A film he first gave us a hint of last year, Ivan Olita (last seen on DN here) makes his fourth appearance on our pages today with Tears of the Moutain, a documentary short which unpacks the creation myth behind the dormant volcano which sits upon the world’s largest salt flat. Framed through the experiences of local sculptor Nico, a man who has spent his life in the Uyuni Salt Flats transforming blocks of salt into art, Olita explains how his fascination with creation stories drew him to this place of myth, beauty and enviable energy.
Sala de Uyuni is one of the most iconic places on earth. Modern-day maps named it after the small town near its south-eastern shore but ask the local people, and you will learn its name is linked not to Uyuni but to the sacred mountain of Tunupa. The Myth narrates that Tunupa was once a goddess whose husband left her for another mountain after he got her pregnant. Heartbroken, she wept salty tears, which mixed with her breast milk to form the Salar de Uyuni.
As a filmmaker, I am fascinated by stories and specifically those of origin and creation as they are the ones that eventually become myths. Myths are potent ways to investigate our reality from a different perspective – they inform the life of the people from the area they belong to and can help us connect with it more profoundly.
When I decided to head to the Salt Flat and document it, I really had no idea how to approach it. I was there only for a week, and I needed an angle so I started looking for characters that could guide me. I needed someone that lived there but at the same time was not confined to the village and had to go into the Flats every day which is kind of rare unless you work in tourism. I wanted a person that was connected to the place from a cultural and experiential standpoint only. A figure that could trace their roots to the Salt Flats itself, someone that could live informed by its myths.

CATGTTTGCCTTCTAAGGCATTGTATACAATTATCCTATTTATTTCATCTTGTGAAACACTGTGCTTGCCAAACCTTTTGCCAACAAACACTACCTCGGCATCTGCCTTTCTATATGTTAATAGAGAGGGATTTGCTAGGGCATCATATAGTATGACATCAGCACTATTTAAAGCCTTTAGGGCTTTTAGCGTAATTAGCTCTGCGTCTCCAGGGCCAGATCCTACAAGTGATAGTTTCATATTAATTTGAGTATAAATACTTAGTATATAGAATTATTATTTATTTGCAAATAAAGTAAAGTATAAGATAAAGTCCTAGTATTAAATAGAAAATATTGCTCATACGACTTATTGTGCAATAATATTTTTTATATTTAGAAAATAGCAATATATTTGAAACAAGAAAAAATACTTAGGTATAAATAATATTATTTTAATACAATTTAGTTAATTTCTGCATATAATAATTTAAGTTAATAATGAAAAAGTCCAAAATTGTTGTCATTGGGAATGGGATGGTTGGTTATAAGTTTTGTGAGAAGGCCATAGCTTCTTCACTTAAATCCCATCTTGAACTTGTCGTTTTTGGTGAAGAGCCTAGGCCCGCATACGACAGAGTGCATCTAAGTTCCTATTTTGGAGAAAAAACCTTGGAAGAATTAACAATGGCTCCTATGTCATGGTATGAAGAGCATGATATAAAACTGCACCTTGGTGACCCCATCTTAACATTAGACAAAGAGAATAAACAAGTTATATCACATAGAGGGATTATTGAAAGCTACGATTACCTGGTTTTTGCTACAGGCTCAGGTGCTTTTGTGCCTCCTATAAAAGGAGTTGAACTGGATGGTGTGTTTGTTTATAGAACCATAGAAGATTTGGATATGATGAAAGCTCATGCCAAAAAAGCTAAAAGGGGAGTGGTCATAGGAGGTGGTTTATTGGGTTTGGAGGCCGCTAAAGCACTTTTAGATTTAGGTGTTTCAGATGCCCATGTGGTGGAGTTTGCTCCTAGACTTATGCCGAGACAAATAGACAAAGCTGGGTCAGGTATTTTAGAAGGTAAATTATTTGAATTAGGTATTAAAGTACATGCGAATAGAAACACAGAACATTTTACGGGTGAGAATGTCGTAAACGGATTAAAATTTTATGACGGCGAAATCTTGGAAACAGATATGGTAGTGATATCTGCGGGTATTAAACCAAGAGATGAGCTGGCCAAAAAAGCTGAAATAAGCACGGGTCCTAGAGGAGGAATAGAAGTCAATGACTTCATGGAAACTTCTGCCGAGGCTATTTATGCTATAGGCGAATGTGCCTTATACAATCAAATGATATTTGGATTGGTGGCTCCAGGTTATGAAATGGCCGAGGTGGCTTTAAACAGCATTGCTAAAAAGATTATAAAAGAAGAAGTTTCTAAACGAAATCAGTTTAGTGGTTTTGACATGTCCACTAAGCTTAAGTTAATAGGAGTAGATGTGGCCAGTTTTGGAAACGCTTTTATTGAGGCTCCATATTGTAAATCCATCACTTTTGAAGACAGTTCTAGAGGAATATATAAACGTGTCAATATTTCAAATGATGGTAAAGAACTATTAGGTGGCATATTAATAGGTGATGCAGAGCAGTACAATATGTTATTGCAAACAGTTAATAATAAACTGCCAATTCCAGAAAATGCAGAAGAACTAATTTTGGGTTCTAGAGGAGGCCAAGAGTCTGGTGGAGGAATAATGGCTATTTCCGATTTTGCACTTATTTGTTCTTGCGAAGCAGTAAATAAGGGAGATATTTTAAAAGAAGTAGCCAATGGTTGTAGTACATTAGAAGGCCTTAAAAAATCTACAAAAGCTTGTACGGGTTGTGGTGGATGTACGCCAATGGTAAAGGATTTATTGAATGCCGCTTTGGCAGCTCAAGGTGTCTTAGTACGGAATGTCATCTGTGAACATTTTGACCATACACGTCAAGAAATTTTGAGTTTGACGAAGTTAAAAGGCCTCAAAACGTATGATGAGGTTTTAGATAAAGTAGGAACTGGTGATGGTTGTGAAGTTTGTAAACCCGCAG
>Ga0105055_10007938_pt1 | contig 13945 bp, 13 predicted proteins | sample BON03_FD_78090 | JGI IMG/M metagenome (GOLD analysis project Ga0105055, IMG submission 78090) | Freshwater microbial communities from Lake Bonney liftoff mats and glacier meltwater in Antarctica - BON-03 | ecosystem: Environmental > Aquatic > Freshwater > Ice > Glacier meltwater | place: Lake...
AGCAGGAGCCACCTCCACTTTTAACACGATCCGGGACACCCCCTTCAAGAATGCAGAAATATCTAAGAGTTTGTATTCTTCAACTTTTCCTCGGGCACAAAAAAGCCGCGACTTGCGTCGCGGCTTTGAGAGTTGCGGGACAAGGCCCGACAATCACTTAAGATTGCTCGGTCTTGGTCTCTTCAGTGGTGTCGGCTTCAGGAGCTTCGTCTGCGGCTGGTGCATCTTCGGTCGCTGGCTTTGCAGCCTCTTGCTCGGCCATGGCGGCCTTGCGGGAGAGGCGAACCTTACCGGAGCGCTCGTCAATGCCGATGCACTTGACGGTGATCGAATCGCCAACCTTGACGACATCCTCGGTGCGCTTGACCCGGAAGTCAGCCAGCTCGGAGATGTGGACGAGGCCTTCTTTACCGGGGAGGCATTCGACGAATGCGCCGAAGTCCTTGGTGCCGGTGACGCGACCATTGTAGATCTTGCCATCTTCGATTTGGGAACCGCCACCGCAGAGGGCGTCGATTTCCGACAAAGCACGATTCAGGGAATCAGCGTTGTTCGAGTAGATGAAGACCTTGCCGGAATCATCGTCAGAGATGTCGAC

Nico, together with his brother, proved to be the perfect subject as he is the only artist of the minuscule community of people living around town which provides him with an exceptional status. He has barely traveled so although he understands that the Salt Flat is a “one of a kind place on earth” he also does not know any different for his every day. His life has been informed by the whiteness surrounding him since he is 5 years old.
By documenting his daily rituals, I wanted to investigate how they represent the combination of something very unique. This piece is more like poetry in this sense. I’m allowing myself to dig into Nico’s experiences, and put them together in a way that mixes the mythology of the place with the realness of his everyday tasks. It’s about combining his family legacy together with his artistic practice and everyday duties to bring to the film a better understanding of the Salt Flats.
I wanted a person that was connected to the place from a cultural and experiential standpoint only.
Nico is on one end a modest worker, on the other end he somehow found the impulse to turn his labor into something that lives on a more elevated realm, he painlessly works all day long, turning chunks of salt into sculptures in a sort of self-induced meditative state, chewing coca leaves in the heat of the boiling sun. It is as if he connects him to a higher dimension. The Salt Flat is a nurturing entity to him, it provides for him and his family, and it has to be treated accordingly, as per the teaching of his elders.
To top all of the above, there is another additional thing to be said about the Salt Flats which is that this flat white sea contains as much as 70 percent of the world’s reserves of lithium which makes it primarily the most valuable source of energy on earth today. And I was also extremely fascinated by that. How the energy of the myth intertwines with the one of the tech industry, that in a way, is our contemporary myth…
I see this piece as about relationships between man and nature, maybe co-dependence but most of all an attempt to identify the connection that exists between places that live in the collective consciousness and the people that actually inhabit them. The Salt Flats are both one of the most sought-after natural touristic wonders of the world as well as the biggest energy-reserve existing on the planet, yet, very few people live there. It ends up being about perspectives, about an objective status-quo assigned to a territory and the subjective experience of it, mediated by someone rooted in it, that is at the same time author and spectator of its narrative.